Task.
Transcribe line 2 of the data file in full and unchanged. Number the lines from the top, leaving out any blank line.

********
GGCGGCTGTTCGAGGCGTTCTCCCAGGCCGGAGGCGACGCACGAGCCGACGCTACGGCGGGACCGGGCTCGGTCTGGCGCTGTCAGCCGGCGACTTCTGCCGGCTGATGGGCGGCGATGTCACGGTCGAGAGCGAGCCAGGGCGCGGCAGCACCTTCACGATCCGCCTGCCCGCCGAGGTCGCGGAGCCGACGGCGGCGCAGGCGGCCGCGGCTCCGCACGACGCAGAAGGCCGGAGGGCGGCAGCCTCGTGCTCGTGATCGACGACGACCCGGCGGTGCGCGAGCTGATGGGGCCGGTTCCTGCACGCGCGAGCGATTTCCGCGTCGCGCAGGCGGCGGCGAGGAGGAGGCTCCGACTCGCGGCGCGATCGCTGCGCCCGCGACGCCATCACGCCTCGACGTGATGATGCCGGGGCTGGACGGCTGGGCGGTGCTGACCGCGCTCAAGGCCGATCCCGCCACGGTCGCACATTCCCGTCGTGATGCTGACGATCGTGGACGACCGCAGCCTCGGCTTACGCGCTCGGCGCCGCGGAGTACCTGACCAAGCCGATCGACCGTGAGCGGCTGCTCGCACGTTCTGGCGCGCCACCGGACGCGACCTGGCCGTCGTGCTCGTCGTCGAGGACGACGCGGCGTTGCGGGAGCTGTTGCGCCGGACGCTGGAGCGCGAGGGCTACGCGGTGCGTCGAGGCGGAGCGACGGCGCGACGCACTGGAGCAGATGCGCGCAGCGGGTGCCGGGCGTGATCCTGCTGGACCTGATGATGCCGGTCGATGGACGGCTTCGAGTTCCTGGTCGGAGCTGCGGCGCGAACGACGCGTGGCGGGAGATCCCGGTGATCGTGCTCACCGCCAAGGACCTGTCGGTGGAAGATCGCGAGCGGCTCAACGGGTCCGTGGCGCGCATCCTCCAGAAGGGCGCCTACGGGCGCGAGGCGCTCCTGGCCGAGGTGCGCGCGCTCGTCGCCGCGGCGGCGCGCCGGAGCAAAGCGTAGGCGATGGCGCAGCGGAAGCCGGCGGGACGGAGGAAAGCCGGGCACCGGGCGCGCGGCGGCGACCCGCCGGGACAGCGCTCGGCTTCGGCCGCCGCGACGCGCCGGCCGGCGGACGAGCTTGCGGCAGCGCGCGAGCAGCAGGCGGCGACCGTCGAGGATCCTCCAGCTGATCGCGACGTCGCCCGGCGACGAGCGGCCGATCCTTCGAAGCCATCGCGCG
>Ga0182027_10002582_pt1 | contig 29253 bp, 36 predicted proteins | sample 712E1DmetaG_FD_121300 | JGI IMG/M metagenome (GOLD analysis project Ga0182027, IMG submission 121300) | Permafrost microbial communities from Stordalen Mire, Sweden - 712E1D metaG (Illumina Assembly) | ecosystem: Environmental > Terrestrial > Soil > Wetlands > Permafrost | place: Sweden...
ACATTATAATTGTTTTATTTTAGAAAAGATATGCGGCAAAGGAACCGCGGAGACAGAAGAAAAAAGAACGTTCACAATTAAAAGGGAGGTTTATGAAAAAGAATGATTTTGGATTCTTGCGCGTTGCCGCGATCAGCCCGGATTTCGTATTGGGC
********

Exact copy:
>Ga0182027_10002582_pt1 | contig 29253 bp, 36 predicted proteins | sample 712E1DmetaG_FD_121300 | JGI IMG/M metagenome (GOLD analysis project Ga0182027, IMG submission 121300) | Permafrost microbial communities from Stordalen Mire, Sweden - 712E1D metaG (Illumina Assembly) | ecosystem: Environmental > Terrestrial > Soil > Wetlands > Permafrost | place: Sweden...